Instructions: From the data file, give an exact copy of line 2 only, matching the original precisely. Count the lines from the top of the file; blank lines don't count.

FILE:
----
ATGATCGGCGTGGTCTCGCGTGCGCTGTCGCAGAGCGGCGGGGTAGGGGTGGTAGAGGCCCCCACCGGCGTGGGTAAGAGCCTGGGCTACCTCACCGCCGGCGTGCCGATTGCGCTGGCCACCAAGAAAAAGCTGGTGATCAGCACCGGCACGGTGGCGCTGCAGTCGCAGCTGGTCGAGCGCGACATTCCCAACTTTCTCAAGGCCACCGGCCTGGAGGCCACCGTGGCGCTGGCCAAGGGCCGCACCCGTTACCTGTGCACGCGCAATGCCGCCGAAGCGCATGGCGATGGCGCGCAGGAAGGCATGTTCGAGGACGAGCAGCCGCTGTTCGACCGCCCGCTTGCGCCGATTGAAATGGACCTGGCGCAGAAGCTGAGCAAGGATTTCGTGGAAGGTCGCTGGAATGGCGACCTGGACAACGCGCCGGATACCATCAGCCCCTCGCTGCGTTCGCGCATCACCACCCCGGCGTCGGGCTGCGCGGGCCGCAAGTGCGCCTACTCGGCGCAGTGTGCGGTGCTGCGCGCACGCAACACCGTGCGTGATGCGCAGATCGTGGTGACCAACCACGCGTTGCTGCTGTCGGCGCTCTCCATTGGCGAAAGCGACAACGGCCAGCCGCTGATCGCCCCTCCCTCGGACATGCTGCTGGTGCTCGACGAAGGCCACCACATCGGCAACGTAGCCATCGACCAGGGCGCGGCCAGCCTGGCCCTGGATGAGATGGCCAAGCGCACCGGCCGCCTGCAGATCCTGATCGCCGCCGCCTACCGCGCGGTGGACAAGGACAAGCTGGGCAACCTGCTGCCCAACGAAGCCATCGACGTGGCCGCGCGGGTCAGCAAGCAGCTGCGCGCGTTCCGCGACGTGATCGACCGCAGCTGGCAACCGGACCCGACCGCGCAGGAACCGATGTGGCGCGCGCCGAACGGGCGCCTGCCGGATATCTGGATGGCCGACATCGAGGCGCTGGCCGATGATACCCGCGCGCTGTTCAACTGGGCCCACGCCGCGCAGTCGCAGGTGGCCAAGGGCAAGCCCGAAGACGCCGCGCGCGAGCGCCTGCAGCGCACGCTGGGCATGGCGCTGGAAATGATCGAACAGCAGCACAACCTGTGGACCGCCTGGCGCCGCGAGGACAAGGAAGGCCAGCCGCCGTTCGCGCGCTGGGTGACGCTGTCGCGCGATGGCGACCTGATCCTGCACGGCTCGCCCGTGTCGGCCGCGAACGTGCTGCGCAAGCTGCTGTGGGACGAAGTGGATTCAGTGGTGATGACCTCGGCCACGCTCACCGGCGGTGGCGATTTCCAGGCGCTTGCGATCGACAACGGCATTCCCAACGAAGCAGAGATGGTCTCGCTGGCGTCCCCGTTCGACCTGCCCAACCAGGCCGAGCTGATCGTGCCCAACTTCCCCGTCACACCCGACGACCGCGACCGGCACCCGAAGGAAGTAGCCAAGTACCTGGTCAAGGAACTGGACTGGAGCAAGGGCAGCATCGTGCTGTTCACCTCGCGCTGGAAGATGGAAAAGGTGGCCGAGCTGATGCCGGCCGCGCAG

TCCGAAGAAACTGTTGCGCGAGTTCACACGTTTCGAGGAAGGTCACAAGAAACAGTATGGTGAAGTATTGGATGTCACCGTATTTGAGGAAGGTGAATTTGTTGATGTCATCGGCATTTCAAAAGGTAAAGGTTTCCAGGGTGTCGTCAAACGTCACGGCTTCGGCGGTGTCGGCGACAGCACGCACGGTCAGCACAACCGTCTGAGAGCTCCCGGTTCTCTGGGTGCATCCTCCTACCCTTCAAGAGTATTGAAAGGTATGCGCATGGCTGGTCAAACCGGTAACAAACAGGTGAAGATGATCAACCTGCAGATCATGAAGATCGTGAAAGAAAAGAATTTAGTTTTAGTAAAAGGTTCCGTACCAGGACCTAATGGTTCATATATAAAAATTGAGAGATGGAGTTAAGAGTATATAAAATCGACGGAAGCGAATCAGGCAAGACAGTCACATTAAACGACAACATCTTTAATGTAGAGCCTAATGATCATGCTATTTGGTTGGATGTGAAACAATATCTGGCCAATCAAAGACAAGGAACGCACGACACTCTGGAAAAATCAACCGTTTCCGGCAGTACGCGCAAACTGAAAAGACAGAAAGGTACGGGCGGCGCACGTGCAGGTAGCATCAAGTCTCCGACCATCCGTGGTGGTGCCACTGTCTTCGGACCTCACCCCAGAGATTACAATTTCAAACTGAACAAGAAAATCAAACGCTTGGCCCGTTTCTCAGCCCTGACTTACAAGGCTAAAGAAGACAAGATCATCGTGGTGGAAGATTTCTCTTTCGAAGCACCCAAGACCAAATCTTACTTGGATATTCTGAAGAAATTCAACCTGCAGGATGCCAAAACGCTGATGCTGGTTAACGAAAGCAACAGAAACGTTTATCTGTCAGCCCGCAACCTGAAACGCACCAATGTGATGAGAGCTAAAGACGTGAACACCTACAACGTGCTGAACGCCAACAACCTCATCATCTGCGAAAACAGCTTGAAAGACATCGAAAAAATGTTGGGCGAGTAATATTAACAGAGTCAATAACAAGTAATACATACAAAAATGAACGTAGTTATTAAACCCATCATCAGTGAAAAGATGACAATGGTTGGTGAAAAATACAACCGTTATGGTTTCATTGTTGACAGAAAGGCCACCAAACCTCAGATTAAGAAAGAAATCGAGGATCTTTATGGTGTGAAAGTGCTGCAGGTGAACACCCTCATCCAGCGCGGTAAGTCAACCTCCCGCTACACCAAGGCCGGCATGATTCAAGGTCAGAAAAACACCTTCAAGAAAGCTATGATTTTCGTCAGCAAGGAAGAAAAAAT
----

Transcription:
TCCGAAGAAACTGTTGCGCGAGTTCACACGTTTCGAGGAAGGTCACAAGAAACAGTATGGTGAAGTATTGGATGTCACCGTATTTGAGGAAGGTGAATTTGTTGATGTCATCGGCATTTCAAAAGGTAAAGGTTTCCAGGGTGTCGTCAAACGTCACGGCTTCGGCGGTGTCGGCGACAGCACGCACGGTCAGCACAACCGTCTGAGAGCTCCCGGTTCTCTGGGTGCATCCTCCTACCCTTCAAGAGTATTGAAAGGTATGCGCATGGCTGGTCAAACCGGTAACAAACAGGTGAAGATGATCAACCTGCAGATCATGAAGATCGTGAAAGAAAAGAATTTAGTTTTAGTAAAAGGTTCCGTACCAGGACCTAATGGTTCATATATAAAAATTGAGAGATGGAGTTAAGAGTATATAAAATCGACGGAAGCGAATCAGGCAAGACAGTCACATTAAACGACAACATCTTTAATGTAGAGCCTAATGATCATGCTATTTGGTTGGATGTGAAACAATATCTGGCCAATCAAAGACAAGGAACGCACGACACTCTGGAAAAATCAACCGTTTCCGGCAGTACGCGCAAACTGAAAAGACAGAAAGGTACGGGCGGCGCACGTGCAGGTAGCATCAAGTCTCCGACCATCCGTGGTGGTGCCACTGTCTTCGGACCTCACCCCAGAGATTACAATTTCAAACTGAACAAGAAAATCAAACGCTTGGCCCGTTTCTCAGCCCTGACTTACAAGGCTAAAGAAGACAAGATCATCGTGGTGGAAGATTTCTCTTTCGAAGCACCCAAGACCAAATCTTACTTGGATATTCTGAAGAAATTCAACCTGCAGGATGCCAAAACGCTGATGCTGGTTAACGAAAGCAACAGAAACGTTTATCTGTCAGCCCGCAACCTGAAACGCACCAATGTGATGAGAGCTAAAGACGTGAACACCTACAACGTGCTGAACGCCAACAACCTCATCATCTGCGAAAACAGCTTGAAAGACATCGAAAAAATGTTGGGCGAGTAATATTAACAGAGTCAATAACAAGTAATACATACAAAAATGAACGTAGTTATTAAACCCATCATCAGTGAAAAGATGACAATGGTTGGTGAAAAATACAACCGTTATGGTTTCATTGTTGACAGAAAGGCCACCAAACCTCAGATTAAGAAAGAAATCGAGGATCTTTATGGTGTGAAAGTGCTGCAGGTGAACACCCTCATCCAGCGCGGTAAGTCAACCTCCCGCTACACCAAGGCCGGCATGATTCAAGGTCAGAAAAACACCTTCAAGAAAGCTATGATTTTCGTCAGCAAGGAAGAAAAAAT